Wednesday, June 23, 2010

Times of Difficulty for Catholicism

On pilgrimage to Santiago de Compostela, one of our Diocesan priests was walking alone when he saw a girl waiting for a group to join. They started walking together and he introduced himself as a priest to put her at ease. She called him by his first name, which was Peter. Every time she introduced him to others, it was always Peter from Korea. On his return to Korea, he mentioned to some Irish priests about meeting this girl and was told that in Ireland, because of the sexual scandal, the trust the Irish previously had towards priests has greatly diminished. .

The priest, in a bulletin written for Korean priests, had a great deal to say about this issue in Korea in comparison both to what it was a few years ago and to what exists in other countries.

A priest who lives in the Netherlands, told him he no longer introduces himself as a priest. Even in the States, where priests were respected for years, bishops and priests don't feel the same walking in their clericals. The sexual scandals have changed the environment for all Catholic clergy. China and Russian and other countries under communist rule, because of their indoctrination, have never been friendly to the clergy. Religion was seen as the opium of the people and priests lived, as they saw it, by exploiting this deception.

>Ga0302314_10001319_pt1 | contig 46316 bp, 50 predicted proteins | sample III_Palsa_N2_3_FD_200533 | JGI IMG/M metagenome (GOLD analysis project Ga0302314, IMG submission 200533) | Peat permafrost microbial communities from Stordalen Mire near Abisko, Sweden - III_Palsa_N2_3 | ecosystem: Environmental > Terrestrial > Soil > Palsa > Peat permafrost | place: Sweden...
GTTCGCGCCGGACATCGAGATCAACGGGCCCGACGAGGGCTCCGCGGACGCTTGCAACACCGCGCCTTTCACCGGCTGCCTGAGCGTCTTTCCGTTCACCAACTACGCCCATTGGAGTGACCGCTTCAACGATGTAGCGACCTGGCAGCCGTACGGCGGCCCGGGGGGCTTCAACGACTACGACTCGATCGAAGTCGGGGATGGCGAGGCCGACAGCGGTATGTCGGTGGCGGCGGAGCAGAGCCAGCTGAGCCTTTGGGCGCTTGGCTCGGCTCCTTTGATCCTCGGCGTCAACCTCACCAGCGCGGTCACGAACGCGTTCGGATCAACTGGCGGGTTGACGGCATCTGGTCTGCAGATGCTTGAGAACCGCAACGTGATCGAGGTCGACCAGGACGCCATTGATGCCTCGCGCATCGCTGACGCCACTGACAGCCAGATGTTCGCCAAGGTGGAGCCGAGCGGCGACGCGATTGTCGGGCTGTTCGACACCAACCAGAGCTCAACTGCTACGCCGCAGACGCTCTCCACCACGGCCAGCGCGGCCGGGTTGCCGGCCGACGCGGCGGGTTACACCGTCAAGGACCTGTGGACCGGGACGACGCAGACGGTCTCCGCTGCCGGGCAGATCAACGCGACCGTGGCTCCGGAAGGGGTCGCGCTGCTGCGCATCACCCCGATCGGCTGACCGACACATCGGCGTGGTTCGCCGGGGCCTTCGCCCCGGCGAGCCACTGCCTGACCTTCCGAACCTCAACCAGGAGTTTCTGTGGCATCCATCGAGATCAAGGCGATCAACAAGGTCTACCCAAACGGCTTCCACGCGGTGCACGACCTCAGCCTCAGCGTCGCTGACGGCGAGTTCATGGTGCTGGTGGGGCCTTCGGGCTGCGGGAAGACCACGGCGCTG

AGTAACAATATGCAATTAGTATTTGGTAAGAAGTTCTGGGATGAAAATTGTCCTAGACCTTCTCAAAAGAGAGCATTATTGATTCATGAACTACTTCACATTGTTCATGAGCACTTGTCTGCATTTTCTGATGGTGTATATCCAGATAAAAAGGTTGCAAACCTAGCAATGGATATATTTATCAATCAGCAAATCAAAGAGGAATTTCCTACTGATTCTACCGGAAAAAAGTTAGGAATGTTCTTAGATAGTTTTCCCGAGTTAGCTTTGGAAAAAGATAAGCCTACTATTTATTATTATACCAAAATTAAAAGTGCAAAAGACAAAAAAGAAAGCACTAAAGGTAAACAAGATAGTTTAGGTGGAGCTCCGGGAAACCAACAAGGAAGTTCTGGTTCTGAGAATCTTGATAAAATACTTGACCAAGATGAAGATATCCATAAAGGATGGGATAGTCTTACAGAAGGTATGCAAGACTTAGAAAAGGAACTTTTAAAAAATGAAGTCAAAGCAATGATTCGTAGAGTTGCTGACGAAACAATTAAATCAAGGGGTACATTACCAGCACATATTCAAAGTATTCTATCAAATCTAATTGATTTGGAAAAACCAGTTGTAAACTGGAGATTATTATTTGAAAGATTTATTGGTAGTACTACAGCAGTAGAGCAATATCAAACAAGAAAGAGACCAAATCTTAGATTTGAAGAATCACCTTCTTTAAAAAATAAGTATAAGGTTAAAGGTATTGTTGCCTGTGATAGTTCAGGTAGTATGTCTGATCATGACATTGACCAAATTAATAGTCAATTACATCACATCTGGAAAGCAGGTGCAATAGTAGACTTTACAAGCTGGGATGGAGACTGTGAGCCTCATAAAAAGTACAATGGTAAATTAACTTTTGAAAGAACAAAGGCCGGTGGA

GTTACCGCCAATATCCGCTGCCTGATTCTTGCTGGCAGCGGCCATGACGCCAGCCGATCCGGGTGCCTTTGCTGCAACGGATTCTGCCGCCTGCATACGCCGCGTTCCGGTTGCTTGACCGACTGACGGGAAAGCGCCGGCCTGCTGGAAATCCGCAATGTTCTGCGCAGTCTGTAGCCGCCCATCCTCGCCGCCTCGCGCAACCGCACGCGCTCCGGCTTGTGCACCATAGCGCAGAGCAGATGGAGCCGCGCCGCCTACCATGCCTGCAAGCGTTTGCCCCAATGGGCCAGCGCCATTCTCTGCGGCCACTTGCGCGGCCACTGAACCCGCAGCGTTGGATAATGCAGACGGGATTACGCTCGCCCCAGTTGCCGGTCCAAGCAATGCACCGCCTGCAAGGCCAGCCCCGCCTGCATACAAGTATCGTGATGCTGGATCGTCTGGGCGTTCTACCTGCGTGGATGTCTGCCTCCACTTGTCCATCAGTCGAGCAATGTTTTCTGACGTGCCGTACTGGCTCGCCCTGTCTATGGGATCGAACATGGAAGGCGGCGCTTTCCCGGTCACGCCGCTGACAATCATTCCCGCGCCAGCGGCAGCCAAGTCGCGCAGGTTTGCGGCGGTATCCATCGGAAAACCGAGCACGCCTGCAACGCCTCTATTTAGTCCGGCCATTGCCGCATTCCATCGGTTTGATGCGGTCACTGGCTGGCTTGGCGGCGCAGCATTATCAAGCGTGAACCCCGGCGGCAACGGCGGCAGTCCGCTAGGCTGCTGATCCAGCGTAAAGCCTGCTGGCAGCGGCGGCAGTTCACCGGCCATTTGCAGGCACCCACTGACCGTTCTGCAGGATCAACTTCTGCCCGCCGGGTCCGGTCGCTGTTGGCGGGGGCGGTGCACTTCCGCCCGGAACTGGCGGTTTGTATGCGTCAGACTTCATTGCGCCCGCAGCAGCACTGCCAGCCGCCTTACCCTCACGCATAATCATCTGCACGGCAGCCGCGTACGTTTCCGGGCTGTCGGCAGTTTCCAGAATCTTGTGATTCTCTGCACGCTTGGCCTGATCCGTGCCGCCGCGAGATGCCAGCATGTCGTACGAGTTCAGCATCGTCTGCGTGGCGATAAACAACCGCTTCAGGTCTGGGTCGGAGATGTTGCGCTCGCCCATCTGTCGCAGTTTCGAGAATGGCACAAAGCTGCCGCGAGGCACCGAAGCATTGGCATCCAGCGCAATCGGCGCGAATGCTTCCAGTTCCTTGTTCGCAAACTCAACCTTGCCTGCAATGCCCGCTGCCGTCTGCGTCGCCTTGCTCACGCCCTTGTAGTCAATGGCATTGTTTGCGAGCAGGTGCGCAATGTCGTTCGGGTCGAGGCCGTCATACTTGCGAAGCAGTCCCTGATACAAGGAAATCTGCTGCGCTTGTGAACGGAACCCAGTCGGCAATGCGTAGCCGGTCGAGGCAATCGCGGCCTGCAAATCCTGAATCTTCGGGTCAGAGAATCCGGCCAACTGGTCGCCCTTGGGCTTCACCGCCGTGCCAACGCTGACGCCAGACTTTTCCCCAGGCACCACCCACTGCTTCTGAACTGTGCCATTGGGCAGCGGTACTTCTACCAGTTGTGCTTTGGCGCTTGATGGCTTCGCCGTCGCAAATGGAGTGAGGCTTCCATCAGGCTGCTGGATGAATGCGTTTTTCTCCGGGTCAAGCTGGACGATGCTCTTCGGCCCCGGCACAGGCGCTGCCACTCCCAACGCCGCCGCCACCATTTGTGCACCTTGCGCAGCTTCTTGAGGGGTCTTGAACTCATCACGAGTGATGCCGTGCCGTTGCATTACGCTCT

Another priest mentioned going to the American Embassy for a visa and being given a rather difficult time during the questioning by a young woman employee. He had mentioned he was a Catholic priest; with a sarcastic look on her face, she said: " Do you want me to believe all priests are to be trusted?"

In the world today--outside of Korea, the Philippines, Africa and South America--there are few countries, besides the poorer ones, where the priest would receive respect because of his position.

Korea, however, is a country where priests still receive this respect. Financially, in comparison to many other Catholic countries, Korea treats their priests with great generosity. In 1980 a survey was taken on what occupations in our society the Koreans found most trustworthy, Catholic priests were listed as number one. This is no longer true, according to the priest; Buddhism is ready to ready to take the Church's place.

In Korea Americans and Westerners are still respected. Koreans have accepted the culture and religion from the West and their missionaries. Elder priests, especially, have helped to set a good example. During the years of totalitarian rule many of the priests went to prison for protesting the repressive regime when many citizens found it difficult to speak out. This speaking out for justice and truth has remained in the hearts of Koreans.

Overall, religion is greatly respected by an overwhelming majority of Koreans. One of the reasons is the history of the Catholic Church in Korea. A great deal of suffering and sacrifice were necessary to maintain one's faith during those early years. This is still a vivid memory of our Catholics; hard to imagine that this will change, but public opinion is not easy to determine.

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